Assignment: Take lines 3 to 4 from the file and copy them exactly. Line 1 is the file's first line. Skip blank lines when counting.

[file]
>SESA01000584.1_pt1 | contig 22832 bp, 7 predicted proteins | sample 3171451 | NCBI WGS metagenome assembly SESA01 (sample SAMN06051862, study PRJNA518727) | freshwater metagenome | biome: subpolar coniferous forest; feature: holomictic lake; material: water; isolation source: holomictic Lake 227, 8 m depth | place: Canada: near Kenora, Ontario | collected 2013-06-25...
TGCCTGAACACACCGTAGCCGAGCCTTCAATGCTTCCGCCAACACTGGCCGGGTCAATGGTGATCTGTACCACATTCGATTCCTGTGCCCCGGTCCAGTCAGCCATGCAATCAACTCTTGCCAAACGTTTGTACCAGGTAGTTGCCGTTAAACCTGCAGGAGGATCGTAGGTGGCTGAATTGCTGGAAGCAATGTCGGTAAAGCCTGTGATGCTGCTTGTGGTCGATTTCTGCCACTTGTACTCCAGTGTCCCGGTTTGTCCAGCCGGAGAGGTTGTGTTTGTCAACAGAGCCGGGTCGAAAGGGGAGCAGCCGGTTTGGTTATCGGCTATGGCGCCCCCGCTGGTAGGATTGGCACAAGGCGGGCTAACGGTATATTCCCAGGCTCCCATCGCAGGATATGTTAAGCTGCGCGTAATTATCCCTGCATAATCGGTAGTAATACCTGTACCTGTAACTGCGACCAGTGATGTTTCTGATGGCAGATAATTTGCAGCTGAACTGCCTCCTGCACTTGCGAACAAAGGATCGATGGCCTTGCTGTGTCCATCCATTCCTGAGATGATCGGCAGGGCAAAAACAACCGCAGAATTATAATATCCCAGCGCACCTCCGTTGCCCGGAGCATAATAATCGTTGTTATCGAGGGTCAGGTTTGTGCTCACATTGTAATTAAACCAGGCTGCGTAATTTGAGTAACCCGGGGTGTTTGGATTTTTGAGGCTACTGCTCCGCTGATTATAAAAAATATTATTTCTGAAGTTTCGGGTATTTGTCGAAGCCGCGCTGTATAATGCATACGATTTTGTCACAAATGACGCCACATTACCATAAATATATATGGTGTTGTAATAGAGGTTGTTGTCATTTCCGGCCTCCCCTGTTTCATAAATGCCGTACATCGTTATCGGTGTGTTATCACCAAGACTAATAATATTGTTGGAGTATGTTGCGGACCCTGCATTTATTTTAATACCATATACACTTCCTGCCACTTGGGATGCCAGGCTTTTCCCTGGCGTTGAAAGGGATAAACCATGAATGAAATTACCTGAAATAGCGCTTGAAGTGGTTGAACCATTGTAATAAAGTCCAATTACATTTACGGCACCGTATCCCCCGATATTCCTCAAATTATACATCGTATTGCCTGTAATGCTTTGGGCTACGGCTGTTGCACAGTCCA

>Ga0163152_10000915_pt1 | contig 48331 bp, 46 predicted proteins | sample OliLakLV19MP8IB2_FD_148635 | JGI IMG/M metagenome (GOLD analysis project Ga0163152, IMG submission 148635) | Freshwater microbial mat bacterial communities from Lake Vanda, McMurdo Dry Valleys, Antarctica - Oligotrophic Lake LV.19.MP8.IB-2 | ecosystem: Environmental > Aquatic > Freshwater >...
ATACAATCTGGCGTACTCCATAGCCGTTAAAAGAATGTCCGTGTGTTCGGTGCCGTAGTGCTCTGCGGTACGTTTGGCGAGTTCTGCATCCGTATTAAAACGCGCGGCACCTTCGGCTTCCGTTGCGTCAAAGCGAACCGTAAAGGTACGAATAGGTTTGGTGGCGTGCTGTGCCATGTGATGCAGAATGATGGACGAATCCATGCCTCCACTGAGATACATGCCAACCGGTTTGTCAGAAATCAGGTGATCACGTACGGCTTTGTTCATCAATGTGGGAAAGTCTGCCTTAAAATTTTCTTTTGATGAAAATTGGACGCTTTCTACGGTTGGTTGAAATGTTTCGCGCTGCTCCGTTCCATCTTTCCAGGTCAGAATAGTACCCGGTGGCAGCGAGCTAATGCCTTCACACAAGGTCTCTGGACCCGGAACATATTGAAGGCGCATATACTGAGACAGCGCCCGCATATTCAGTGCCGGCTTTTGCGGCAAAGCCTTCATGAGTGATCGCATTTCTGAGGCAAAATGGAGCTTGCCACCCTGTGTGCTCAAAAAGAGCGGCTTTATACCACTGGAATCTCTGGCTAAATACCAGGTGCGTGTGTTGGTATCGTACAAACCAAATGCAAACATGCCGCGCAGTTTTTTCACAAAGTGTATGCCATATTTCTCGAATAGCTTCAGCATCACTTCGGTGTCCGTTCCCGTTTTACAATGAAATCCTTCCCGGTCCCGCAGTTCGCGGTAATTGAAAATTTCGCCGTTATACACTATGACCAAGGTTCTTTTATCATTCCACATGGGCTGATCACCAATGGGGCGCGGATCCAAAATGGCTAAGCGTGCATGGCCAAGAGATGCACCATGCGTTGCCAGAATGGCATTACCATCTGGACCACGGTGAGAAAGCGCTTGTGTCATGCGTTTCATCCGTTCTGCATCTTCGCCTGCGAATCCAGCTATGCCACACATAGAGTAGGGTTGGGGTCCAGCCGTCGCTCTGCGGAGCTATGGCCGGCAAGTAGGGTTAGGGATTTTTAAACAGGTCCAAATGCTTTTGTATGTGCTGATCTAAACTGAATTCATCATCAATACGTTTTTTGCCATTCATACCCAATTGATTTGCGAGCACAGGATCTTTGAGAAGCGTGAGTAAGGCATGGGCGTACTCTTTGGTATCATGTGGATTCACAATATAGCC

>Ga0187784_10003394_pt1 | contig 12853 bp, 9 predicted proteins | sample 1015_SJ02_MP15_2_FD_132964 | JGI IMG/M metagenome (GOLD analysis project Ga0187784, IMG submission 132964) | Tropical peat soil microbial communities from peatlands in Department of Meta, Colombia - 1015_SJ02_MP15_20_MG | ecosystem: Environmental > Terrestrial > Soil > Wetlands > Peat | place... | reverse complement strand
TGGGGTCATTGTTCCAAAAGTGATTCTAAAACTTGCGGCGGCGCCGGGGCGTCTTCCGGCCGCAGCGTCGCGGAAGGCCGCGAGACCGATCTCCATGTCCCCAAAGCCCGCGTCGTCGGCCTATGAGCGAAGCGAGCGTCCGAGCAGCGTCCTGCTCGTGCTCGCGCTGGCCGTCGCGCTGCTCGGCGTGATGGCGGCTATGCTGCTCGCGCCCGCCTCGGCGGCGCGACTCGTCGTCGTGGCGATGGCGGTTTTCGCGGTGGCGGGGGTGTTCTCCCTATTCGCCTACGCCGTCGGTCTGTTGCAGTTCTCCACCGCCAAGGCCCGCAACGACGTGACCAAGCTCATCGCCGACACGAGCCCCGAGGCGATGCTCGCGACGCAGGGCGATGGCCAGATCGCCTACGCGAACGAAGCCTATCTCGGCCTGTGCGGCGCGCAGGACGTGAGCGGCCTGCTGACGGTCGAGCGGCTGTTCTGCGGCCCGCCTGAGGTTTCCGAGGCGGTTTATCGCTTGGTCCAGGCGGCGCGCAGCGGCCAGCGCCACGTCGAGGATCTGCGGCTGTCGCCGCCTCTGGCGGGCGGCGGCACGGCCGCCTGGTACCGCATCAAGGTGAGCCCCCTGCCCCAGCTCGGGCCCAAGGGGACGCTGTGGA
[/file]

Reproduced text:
>Ga0163152_10000915_pt1 | contig 48331 bp, 46 predicted proteins | sample OliLakLV19MP8IB2_FD_148635 | JGI IMG/M metagenome (GOLD analysis project Ga0163152, IMG submission 148635) | Freshwater microbial mat bacterial communities from Lake Vanda, McMurdo Dry Valleys, Antarctica - Oligotrophic Lake LV.19.MP8.IB-2 | ecosystem: Environmental > Aquatic > Freshwater >...
ATACAATCTGGCGTACTCCATAGCCGTTAAAAGAATGTCCGTGTGTTCGGTGCCGTAGTGCTCTGCGGTACGTTTGGCGAGTTCTGCATCCGTATTAAAACGCGCGGCACCTTCGGCTTCCGTTGCGTCAAAGCGAACCGTAAAGGTACGAATAGGTTTGGTGGCGTGCTGTGCCATGTGATGCAGAATGATGGACGAATCCATGCCTCCACTGAGATACATGCCAACCGGTTTGTCAGAAATCAGGTGATCACGTACGGCTTTGTTCATCAATGTGGGAAAGTCTGCCTTAAAATTTTCTTTTGATGAAAATTGGACGCTTTCTACGGTTGGTTGAAATGTTTCGCGCTGCTCCGTTCCATCTTTCCAGGTCAGAATAGTACCCGGTGGCAGCGAGCTAATGCCTTCACACAAGGTCTCTGGACCCGGAACATATTGAAGGCGCATATACTGAGACAGCGCCCGCATATTCAGTGCCGGCTTTTGCGGCAAAGCCTTCATGAGTGATCGCATTTCTGAGGCAAAATGGAGCTTGCCACCCTGTGTGCTCAAAAAGAGCGGCTTTATACCACTGGAATCTCTGGCTAAATACCAGGTGCGTGTGTTGGTATCGTACAAACCAAATGCAAACATGCCGCGCAGTTTTTTCACAAAGTGTATGCCATATTTCTCGAATAGCTTCAGCATCACTTCGGTGTCCGTTCCCGTTTTACAATGAAATCCTTCCCGGTCCCGCAGTTCGCGGTAATTGAAAATTTCGCCGTTATACACTATGACCAAGGTTCTTTTATCATTCCACATGGGCTGATCACCAATGGGGCGCGGATCCAAAATGGCTAAGCGTGCATGGCCAAGAGATGCACCATGCGTTGCCAGAATGGCATTACCATCTGGACCACGGTGAGAAAGCGCTTGTGTCATGCGTTTCATCCGTTCTGCATCTTCGCCTGCGAATCCAGCTATGCCACACATAGAGTAGGGTTGGGGTCCAGCCGTCGCTCTGCGGAGCTATGGCCGGCAAGTAGGGTTAGGGATTTTTAAACAGGTCCAAATGCTTTTGTATGTGCTGATCTAAACTGAATTCATCATCAATACGTTTTTTGCCATTCATACCCAATTGATTTGCGAGCACAGGATCTTTGAGAAGCGTGAGTAAGGCATGGGCGTACTCTTTGGTATCATGTGGATTCACAATATAGCC